Friday, 4 October 2013

27. Go and watch a Premiership football match

It was a sunny autumnal day when I met my auntie and cousin, Emma and Philip Williams at the foot of the Sir Bobby Robson memorial at St James’ Park, Newcastle upon Tyne to watch Newcastle United v Hull City. As some of you may be aware I am more of a rugby follower than a football fan however I felt that my put downs towards the “beautiful” game would have more integrity if I could actually hold my hands up and say I’d been to a live match. Also living in a city for the past 9 years where the football team is integral to the cities culture and not having seen the team play just felt like a travesty! 

Me and Sir Bobby
 I’d been thinking about this fixture since I was (by coincidence) sat in a pub the day Hull City were promoted to the Premier League. Now the significance of Hull City aka The Tigers is that my granddad, Mr Larkman to many, was born and raised in Hull and has been a lifelong supporter of the team. This is the Tigers shrine in the downstairs loo at his and my grandma’s house in Richmond. Subsequently some of my uncles and cousins have developed a strong allegiance to the team so I had a choice of people that I could get on board to go with me. It seemed fitting that a match played between what I class as my ‘home’ team Newcastle and the family team Hull City seemed a perfect fixture to tick another experience off my list. 

The 'throne' room at Grandma and Grandad's
Considering that this wasn’t a derby match or Newcastle weren’t playing against one of the top 4 teams I couldn’t believe how busy it was. Me and Philip, my 16 year old cousin had 2 season tickets courtesy of our Uncle Philip’s friends. Gone are the days of a book of individual paper match tickets and in keeping with the age of modern technology you now get a plastic card with an electronic chip in to swipe you in to every match. Now the implication of having these tickets was that we were surrounded by Newcastle season ticket holders, which considering we were cheering on Hull City we had to be extremely restrained in showing our support, especially when Hull City scored. 
Me and my ticket
 As a sport I do find football quite dull however this match was pretty entertaining, 5 goals scored in all and we were even treated to Steve Bruce busting some moves on the side lines, however the most entertaining part was listening to the commentary from the Geordies sat behind me. I picked up some new choice phrases including some xenophobic remarks. I have this belief that football fans can be quite fickle at times which is what came across from the fans that were sat around us. When Newcastle were playing well they were like gods to these fans however one miss kick, some sloppy defending and then they were quickly pulled off their pedestal and called every name under the sun, my favourite quip was made at Ben Arfa who was labelled (in their words not mine) ‘an overpaid French arse hole’ – such a lovely image. The abuse continued to get more derogatory throughout the course of the match at Newcastle’s playing quality declined and the score went from 1 – 0 Newcastle, 1 – 1 all, 2 – 1 Newcastle, 2 – 2 all, 2 – 3 Hull City (final score).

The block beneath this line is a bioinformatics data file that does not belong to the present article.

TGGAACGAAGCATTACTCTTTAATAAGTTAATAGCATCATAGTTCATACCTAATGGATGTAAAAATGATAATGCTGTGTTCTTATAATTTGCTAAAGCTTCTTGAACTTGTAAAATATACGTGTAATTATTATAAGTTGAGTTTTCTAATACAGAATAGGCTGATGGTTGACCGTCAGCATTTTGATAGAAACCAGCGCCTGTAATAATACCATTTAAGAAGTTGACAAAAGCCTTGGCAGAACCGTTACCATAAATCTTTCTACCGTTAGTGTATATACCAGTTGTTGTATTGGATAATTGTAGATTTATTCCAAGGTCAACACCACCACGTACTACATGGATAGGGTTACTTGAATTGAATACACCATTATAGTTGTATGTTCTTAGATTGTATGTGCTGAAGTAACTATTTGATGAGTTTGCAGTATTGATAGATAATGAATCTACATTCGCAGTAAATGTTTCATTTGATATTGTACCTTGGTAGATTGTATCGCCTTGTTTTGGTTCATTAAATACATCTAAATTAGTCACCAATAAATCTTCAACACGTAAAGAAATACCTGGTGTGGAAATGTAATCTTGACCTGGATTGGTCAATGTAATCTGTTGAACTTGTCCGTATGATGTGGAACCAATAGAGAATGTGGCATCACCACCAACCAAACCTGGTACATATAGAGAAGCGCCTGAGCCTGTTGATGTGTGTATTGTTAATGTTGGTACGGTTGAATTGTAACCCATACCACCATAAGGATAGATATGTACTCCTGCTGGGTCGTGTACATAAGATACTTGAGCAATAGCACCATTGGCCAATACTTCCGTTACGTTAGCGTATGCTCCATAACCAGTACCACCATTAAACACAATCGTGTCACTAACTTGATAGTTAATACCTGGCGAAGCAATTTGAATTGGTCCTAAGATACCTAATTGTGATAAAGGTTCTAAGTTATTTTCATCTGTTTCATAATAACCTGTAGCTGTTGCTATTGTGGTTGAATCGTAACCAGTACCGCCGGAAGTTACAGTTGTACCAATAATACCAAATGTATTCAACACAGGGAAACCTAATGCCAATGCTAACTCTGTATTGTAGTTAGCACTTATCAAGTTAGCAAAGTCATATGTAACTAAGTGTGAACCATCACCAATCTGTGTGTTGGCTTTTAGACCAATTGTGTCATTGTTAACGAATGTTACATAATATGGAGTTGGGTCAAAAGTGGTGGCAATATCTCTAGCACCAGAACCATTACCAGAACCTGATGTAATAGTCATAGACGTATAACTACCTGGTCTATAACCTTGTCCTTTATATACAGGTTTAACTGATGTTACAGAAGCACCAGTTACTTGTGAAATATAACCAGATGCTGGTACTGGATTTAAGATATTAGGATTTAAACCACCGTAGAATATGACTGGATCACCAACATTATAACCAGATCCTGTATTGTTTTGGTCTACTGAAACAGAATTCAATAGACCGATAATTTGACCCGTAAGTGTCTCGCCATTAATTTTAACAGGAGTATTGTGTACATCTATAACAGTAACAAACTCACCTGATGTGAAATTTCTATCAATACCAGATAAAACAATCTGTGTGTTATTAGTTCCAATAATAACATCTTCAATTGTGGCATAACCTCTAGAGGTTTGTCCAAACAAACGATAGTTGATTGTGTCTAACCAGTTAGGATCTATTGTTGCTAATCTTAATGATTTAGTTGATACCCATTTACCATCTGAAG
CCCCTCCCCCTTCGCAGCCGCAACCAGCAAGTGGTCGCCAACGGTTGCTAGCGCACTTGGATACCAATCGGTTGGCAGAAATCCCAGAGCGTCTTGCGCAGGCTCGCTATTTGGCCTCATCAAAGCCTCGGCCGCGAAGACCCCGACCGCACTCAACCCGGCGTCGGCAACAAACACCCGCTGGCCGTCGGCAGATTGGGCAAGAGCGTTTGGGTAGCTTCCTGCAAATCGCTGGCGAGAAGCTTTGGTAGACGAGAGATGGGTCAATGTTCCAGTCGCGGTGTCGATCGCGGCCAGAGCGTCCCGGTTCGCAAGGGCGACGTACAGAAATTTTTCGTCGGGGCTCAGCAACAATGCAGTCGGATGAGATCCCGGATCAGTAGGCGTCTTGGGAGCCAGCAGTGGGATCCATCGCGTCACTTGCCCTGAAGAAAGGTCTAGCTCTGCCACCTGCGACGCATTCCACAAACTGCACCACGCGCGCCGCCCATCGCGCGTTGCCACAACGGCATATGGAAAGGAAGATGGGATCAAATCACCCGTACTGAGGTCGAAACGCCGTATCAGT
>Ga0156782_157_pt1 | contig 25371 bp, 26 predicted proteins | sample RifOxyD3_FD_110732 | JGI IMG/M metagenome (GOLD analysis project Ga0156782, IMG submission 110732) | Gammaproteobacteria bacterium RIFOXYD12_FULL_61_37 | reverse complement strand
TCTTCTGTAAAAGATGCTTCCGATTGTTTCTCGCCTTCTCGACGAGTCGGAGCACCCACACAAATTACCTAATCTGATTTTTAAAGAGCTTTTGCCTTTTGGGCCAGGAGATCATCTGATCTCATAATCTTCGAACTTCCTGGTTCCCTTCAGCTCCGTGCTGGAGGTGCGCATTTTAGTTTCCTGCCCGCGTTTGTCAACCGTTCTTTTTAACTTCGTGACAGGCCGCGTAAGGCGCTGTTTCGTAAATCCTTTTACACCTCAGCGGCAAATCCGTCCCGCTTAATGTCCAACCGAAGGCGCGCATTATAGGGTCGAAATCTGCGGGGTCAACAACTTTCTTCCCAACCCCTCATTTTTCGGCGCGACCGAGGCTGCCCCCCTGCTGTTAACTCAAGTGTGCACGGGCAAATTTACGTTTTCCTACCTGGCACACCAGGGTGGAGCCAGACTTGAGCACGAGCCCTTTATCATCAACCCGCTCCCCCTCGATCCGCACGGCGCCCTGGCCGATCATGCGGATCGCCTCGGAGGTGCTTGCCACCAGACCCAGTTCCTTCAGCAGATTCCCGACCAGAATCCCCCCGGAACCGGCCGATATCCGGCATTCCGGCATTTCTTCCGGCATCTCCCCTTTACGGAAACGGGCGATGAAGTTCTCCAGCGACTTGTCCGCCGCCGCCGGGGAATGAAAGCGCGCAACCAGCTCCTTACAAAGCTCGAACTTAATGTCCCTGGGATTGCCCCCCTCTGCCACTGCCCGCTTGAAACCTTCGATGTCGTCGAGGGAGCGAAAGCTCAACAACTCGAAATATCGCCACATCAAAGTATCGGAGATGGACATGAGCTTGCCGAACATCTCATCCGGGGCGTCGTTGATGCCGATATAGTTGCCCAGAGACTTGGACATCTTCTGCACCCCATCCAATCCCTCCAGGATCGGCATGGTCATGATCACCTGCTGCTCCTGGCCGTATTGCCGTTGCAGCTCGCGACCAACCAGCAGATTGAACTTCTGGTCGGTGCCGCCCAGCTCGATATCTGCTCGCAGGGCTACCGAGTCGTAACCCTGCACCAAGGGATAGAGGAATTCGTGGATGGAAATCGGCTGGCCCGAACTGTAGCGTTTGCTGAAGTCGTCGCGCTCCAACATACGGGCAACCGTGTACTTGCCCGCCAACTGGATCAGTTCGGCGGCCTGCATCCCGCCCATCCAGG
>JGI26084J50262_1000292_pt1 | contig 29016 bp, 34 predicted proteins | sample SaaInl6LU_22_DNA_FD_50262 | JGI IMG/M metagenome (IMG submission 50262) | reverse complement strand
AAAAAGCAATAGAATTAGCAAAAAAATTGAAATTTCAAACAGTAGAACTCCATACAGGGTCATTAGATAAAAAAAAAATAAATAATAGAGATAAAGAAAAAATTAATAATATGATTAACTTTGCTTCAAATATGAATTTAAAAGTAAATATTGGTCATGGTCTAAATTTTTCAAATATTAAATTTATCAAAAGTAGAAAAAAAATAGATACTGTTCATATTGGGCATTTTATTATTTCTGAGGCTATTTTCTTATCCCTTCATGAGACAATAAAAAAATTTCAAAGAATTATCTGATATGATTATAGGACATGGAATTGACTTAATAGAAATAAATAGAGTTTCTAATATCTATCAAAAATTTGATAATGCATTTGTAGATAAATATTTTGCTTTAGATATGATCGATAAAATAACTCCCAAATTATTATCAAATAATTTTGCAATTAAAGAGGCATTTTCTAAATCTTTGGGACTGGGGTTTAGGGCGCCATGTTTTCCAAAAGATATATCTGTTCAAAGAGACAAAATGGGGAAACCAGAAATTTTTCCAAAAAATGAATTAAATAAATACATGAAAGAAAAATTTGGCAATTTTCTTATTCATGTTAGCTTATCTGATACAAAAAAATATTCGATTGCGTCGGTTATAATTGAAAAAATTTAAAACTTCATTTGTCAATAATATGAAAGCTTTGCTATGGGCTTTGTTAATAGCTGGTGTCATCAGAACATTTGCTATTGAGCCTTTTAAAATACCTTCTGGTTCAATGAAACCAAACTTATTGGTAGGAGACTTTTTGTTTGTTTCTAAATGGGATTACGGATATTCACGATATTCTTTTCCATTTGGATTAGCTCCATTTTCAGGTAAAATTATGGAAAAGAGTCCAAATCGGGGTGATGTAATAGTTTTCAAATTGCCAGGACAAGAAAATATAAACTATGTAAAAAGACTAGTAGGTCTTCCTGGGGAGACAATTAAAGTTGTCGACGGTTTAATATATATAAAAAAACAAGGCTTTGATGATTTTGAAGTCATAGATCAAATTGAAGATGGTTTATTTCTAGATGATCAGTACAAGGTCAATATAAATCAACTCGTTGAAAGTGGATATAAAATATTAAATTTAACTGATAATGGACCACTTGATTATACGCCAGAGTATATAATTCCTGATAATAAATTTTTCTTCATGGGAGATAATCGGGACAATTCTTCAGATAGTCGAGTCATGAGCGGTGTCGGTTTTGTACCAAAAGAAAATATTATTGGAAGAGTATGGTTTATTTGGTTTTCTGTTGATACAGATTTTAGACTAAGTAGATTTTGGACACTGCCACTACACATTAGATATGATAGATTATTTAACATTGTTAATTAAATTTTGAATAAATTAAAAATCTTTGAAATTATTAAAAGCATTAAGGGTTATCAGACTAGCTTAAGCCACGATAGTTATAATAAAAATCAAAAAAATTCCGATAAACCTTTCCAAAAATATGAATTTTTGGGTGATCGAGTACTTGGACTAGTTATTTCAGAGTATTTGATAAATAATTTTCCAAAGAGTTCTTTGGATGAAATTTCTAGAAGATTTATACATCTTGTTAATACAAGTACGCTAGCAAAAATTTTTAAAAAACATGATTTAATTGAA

The Hull City fans celebrating in their pen
All in all it was a good experience made all the more pleasurable by the sunshine however I won’t be queuing up for my season ticket next year. Compared to rugby as a sport football just does not cut it. Rugby is more entertaining  the opposition don’t need to be penned up in the rafters of the stadium to segregate the fans AND at a rugby match I can enjoy a pint in the stands while watching the game. 

The sun shining on St James'